If you are responsible for bidding for contracts, you will doubtless be familiar with TUPE, the legislation which protects employees’ employment rights when a contract is passed from one contractor to another. As a rule of thumb, whether you are the incoming or outgoing contractor, you can expect TUPE to apply on a change of contractor. However, a recent case in the Employment Appeal Tribunal Horizon Security Services Limited v (1) Ndeze (2) The PCS Group shows that this may not always be the case.
In this case, the London Borough of Waltham Forest owned land on which a business centre was leased. The business centre was managed by Workspace Plc which contracted with PCS to provide security services. The Borough subsequently took over the management of the business centre and appointed a new security company, Horizon, to look after the site for the 8 to 9 month period before the Borough had the site demolished. Employees working for PCS claimed that this amounted to a TUPE transfer and argued that their employment should have transferred to Horizon. The EAT disagreed, finding that two fundamental principles, as follows, meant that there was no TUPE transfer:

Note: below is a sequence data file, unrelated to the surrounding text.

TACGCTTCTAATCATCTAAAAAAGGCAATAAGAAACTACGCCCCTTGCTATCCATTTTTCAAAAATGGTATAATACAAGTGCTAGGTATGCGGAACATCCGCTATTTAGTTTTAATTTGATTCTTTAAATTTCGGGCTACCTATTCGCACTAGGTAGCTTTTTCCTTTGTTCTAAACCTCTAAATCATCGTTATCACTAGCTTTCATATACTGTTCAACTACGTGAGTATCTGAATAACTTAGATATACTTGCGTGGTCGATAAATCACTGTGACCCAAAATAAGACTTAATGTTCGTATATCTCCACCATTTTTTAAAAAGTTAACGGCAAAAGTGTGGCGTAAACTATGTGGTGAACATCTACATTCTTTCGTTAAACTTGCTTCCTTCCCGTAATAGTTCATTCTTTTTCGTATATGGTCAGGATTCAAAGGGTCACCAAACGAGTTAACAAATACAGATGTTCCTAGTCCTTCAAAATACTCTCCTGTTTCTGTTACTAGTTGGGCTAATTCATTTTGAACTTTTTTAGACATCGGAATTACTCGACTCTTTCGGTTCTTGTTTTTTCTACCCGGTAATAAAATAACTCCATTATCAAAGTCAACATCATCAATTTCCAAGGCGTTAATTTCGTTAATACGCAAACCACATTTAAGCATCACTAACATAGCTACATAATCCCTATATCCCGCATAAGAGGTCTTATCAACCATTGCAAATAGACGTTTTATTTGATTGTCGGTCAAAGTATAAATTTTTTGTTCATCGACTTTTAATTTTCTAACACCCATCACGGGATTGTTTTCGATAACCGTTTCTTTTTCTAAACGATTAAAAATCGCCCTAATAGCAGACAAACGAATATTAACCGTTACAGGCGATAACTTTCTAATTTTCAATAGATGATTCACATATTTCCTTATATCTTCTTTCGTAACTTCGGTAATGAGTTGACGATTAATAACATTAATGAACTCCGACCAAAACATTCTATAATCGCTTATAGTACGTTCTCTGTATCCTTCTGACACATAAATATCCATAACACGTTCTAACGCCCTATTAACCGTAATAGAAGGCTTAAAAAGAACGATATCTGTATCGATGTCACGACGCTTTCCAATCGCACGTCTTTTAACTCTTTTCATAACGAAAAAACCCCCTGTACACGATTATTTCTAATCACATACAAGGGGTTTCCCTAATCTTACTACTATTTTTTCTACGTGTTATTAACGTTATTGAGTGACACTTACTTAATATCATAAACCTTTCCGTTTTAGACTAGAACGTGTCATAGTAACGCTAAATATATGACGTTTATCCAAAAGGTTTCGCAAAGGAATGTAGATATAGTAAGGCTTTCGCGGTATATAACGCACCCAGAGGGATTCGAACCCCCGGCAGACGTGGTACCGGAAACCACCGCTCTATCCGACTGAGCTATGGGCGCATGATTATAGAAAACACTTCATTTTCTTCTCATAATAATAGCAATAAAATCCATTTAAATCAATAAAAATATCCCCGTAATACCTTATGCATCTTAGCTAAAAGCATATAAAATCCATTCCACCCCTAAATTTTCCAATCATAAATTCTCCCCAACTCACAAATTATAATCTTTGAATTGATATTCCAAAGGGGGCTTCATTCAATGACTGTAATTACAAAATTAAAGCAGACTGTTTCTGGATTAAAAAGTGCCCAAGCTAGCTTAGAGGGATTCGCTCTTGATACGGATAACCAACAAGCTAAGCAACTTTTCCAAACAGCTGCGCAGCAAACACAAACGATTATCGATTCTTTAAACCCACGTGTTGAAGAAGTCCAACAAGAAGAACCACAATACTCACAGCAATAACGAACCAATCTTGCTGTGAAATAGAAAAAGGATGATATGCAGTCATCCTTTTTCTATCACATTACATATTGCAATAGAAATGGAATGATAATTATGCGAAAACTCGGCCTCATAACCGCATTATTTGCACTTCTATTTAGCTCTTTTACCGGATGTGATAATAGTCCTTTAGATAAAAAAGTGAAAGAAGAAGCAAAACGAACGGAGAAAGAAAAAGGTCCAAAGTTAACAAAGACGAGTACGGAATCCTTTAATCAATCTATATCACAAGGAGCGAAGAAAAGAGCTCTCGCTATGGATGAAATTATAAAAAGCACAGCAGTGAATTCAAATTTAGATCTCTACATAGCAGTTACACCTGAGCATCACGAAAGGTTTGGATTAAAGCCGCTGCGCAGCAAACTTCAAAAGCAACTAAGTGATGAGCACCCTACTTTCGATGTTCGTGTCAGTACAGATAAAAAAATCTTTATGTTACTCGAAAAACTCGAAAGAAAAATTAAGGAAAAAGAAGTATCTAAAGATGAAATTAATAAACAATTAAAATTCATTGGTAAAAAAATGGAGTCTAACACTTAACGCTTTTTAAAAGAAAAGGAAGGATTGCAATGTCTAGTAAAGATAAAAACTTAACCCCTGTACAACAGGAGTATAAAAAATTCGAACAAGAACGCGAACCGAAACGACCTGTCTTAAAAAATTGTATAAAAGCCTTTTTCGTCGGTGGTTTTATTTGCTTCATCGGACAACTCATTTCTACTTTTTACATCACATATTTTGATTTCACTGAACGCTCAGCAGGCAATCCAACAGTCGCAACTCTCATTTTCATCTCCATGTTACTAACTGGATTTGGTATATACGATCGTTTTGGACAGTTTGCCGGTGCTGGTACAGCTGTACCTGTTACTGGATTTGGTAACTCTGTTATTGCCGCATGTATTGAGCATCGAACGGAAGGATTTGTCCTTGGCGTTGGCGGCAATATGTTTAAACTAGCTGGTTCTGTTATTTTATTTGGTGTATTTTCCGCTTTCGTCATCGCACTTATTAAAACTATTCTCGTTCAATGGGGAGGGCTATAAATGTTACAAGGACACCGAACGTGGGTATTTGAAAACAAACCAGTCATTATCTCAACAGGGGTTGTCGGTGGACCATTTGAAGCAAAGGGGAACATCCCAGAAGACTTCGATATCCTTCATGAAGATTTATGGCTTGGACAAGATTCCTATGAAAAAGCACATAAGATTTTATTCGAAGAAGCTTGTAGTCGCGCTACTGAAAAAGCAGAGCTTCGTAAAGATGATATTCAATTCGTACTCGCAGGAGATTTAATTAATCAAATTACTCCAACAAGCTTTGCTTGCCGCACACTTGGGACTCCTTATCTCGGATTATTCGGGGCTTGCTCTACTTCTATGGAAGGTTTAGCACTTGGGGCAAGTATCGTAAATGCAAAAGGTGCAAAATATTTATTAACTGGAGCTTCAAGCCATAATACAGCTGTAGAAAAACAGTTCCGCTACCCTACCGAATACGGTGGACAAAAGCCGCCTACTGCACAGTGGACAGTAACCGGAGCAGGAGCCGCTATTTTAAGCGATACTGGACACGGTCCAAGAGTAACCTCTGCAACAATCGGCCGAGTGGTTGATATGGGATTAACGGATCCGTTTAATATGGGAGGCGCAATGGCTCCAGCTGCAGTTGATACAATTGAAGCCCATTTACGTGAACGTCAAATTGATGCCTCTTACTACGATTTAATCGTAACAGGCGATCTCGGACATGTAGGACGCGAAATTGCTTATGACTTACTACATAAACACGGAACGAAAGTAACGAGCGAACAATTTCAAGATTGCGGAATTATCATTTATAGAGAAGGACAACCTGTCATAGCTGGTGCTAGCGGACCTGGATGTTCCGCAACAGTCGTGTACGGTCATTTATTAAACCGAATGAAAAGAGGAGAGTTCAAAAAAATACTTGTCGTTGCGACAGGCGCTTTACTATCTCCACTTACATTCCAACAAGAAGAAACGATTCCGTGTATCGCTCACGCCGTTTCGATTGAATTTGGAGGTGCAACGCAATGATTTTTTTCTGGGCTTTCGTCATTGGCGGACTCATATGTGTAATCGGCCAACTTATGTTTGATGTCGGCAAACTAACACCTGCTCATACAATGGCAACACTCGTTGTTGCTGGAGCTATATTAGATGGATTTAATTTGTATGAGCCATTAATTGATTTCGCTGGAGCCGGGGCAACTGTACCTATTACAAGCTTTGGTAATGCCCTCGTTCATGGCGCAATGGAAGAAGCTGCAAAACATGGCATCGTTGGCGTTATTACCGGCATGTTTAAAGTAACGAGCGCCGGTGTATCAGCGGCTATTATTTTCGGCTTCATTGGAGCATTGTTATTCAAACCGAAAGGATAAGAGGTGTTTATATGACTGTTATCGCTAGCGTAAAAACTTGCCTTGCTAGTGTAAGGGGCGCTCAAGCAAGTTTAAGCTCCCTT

- TUPE only applies where the client for whom the transferring services are provided remains the same. In this case, the identity of the client changed from Workspace Plc to the London Borough of Waltham Forest.
- TUPE does not apply where the activities are carried out in connection with a single specific event or a task of short duration. The EAT decided that, because Horizon's contract was only for a period of 8 to 9 months, this was a task of short duration.
Because one generally assumes that TUPE will apply when a contract is passed from one contractor to another it is easy to overlook the need to analyse each particular set of circumstances. Whenever you are bidding (or indeed in danger of losing) a contract think about whether any of the exceptions that might mean that TUPE won’t apply could be applicable – such as was the case here or for example where the nature of the services being provided is being changed to a fundamental degree or where there is not a suitably organised grouping of employees carrying out the services.